‘Historic’ Trees Designated by Dallas City Council

City of Dallas HISTORIC TREE NOMINATION FORM GUIDELINES AND INSTRUCTION

City of Dallas HISTORIC TREE NOMINATION FORM

One of six locations with newly recognized historic trees.
The Live Oaks and Cedar Elms at Dealey Plaza Grove | Image by Texas Historic Tree Coalition.
Published October 26, 2023 By Noah DeGarmo – Staff Reporter

The Dallas City Council designated nearly 100 trees throughout the city as “historic” during its Wednesday meeting.

Six locations are now home to “historic trees” as defined in the Dallas City Code, according to a resolution passed unanimously by council members. These six locations include the following:

  • The Post Oak Grove at Pioneer Park
  • The Big Tree Grove at Moore Park
  • The Live Oaks and Cedar Elms at Dealey Plaza Grove
  • The Big Spring Bur Oak at the Big Spring Historic Overlay
  • The Cherokee Park Tree at Dallas Heritage Park
  • The California Crossing Comanche Marker Tree

This item was highlighted during Wednesday’s meeting by Council Member Jaynie Schultz (District 11).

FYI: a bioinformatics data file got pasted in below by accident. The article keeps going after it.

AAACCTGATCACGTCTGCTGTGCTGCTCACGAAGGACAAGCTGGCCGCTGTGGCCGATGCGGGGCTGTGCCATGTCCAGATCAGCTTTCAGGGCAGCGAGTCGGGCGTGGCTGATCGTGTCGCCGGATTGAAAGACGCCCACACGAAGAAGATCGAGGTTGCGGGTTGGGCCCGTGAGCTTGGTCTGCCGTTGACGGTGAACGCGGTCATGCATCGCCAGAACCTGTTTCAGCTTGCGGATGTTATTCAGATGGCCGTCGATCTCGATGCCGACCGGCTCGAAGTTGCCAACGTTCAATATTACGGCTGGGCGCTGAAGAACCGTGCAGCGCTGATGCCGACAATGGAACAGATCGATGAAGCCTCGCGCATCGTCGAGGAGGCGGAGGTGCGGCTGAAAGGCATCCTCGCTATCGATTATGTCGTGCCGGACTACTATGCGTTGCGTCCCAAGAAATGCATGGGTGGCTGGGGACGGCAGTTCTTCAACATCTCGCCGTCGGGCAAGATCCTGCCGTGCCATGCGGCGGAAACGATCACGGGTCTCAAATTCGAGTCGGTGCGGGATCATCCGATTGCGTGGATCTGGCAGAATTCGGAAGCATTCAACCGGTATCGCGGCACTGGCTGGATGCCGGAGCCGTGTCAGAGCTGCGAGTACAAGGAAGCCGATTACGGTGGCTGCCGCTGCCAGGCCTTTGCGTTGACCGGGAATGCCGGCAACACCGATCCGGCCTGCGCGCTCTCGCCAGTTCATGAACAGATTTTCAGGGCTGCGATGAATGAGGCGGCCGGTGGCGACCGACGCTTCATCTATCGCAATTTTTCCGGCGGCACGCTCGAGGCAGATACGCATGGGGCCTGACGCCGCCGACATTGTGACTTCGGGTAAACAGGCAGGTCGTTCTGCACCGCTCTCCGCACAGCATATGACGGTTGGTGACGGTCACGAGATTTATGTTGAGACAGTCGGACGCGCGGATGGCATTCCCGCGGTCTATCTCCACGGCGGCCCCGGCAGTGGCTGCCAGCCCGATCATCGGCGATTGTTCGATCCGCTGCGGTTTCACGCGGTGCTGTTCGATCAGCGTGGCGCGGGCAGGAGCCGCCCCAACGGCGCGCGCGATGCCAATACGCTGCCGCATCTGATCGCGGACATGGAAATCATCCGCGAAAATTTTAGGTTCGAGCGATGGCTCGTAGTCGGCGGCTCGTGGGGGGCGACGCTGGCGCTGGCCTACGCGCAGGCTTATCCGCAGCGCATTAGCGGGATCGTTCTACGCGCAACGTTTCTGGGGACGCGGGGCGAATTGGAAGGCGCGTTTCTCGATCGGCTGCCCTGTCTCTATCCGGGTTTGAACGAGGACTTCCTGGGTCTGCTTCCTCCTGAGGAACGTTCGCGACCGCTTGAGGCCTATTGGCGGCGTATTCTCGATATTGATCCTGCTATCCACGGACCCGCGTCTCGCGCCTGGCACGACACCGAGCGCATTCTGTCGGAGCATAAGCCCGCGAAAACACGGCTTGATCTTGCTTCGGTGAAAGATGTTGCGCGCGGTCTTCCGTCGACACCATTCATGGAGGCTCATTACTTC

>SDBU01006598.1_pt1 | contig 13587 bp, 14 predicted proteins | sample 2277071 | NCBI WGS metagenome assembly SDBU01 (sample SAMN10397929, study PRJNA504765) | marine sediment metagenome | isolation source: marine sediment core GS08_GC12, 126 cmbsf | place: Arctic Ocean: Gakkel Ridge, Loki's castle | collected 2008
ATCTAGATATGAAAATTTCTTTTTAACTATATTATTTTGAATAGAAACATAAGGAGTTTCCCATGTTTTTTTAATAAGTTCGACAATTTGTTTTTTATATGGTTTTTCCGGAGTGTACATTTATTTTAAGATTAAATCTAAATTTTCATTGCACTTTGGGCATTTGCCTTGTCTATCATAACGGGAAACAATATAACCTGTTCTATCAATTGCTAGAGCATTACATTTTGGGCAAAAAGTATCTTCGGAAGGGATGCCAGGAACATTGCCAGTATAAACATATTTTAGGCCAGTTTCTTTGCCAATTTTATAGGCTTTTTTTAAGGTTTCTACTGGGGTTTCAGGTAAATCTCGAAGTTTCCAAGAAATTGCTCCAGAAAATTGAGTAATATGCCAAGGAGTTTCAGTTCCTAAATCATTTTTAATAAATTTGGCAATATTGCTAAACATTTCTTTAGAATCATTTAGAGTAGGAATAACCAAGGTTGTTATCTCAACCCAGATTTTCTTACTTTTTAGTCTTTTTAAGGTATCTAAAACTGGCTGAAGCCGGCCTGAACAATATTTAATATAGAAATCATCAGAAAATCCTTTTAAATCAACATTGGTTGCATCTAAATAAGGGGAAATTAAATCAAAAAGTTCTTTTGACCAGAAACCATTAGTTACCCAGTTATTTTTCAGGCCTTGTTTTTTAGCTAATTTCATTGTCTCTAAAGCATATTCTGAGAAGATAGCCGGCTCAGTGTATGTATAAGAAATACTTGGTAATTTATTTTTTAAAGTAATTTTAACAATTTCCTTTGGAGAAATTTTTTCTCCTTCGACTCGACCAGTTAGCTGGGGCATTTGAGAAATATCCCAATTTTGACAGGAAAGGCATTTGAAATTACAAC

“I hope this is a trend we do throughout the city,” she said.

Her sentiments were also echoed by Council Member Chad West (District 1), who noted, “There are a total of 86 trees that are being designated.”

West also thanked the Texas Historic Tree Coalition for their collaboration with the City and said there are “big ole trees” in his district that he would like to see designated as historic.

The City’s Historic Tree Program aims to protect trees with historic importance throughout Dallas.

“HISTORIC TREE means a tree, or grove of trees, that has been recognized by resolution of the city council as having cultural or historical significance,” according to City regulations.

Anyone can nominate a tree or a grove of trees in Dallas for designation. Instructions for that process can be found here. The form to nominate a tree for designation can be found here.

The property owner of the tree or grove must formally agree to the designation before it can go before the city council. Under Dallas City Code, trees designated as “historic” cannot be removed without authorization from the city council.

A complete list of “historic trees” in Texas, including the newly approved locations in Dallas, can be found on the Texas Historic Tree Coalition website.